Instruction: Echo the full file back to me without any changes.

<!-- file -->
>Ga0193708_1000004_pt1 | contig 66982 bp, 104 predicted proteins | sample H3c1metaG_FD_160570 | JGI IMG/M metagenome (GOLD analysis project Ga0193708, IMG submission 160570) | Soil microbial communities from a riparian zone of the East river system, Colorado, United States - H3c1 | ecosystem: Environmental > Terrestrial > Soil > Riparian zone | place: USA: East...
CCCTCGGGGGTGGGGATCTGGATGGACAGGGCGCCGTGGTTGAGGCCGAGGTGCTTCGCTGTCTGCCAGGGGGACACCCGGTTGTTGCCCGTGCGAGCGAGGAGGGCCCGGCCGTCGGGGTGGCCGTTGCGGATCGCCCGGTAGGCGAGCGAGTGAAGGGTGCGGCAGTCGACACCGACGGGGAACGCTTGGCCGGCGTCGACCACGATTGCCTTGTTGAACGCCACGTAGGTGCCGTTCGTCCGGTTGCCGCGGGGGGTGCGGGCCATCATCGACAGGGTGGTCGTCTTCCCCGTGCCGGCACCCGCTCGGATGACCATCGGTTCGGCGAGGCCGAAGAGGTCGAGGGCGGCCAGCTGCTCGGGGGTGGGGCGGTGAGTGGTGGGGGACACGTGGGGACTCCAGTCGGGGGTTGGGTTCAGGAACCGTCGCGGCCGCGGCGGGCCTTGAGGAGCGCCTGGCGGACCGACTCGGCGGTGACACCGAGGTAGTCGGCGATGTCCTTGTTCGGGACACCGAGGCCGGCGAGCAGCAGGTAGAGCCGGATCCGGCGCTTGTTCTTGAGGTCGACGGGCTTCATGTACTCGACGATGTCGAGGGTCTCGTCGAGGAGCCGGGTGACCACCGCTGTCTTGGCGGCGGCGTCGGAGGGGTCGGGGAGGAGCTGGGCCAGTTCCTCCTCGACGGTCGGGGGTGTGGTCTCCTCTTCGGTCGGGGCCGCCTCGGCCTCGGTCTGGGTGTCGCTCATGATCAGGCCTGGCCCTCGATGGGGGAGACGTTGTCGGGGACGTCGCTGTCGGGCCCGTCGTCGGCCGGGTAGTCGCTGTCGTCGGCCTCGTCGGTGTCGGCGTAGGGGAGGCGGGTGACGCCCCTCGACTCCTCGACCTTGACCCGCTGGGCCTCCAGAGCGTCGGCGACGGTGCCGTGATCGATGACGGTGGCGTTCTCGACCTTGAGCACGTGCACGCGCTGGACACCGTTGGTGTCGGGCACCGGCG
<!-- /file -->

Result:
>Ga0193708_1000004_pt1 | contig 66982 bp, 104 predicted proteins | sample H3c1metaG_FD_160570 | JGI IMG/M metagenome (GOLD analysis project Ga0193708, IMG submission 160570) | Soil microbial communities from a riparian zone of the East river system, Colorado, United States - H3c1 | ecosystem: Environmental > Terrestrial > Soil > Riparian zone | place: USA: East...
CCCTCGGGGGTGGGGATCTGGATGGACAGGGCGCCGTGGTTGAGGCCGAGGTGCTTCGCTGTCTGCCAGGGGGACACCCGGTTGTTGCCCGTGCGAGCGAGGAGGGCCCGGCCGTCGGGGTGGCCGTTGCGGATCGCCCGGTAGGCGAGCGAGTGAAGGGTGCGGCAGTCGACACCGACGGGGAACGCTTGGCCGGCGTCGACCACGATTGCCTTGTTGAACGCCACGTAGGTGCCGTTCGTCCGGTTGCCGCGGGGGGTGCGGGCCATCATCGACAGGGTGGTCGTCTTCCCCGTGCCGGCACCCGCTCGGATGACCATCGGTTCGGCGAGGCCGAAGAGGTCGAGGGCGGCCAGCTGCTCGGGGGTGGGGCGGTGAGTGGTGGGGGACACGTGGGGACTCCAGTCGGGGGTTGGGTTCAGGAACCGTCGCGGCCGCGGCGGGCCTTGAGGAGCGCCTGGCGGACCGACTCGGCGGTGACACCGAGGTAGTCGGCGATGTCCTTGTTCGGGACACCGAGGCCGGCGAGCAGCAGGTAGAGCCGGATCCGGCGCTTGTTCTTGAGGTCGACGGGCTTCATGTACTCGACGATGTCGAGGGTCTCGTCGAGGAGCCGGGTGACCACCGCTGTCTTGGCGGCGGCGTCGGAGGGGTCGGGGAGGAGCTGGGCCAGTTCCTCCTCGACGGTCGGGGGTGTGGTCTCCTCTTCGGTCGGGGCCGCCTCGGCCTCGGTCTGGGTGTCGCTCATGATCAGGCCTGGCCCTCGATGGGGGAGACGTTGTCGGGGACGTCGCTGTCGGGCCCGTCGTCGGCCGGGTAGTCGCTGTCGTCGGCCTCGTCGGTGTCGGCGTAGGGGAGGCGGGTGACGCCCCTCGACTCCTCGACCTTGACCCGCTGGGCCTCCAGAGCGTCGGCGACGGTGCCGTGATCGATGACGGTGGCGTTCTCGACCTTGAGCACGTGCACGCGCTGGACACCGTTGGTGTCGGGCACCGGCG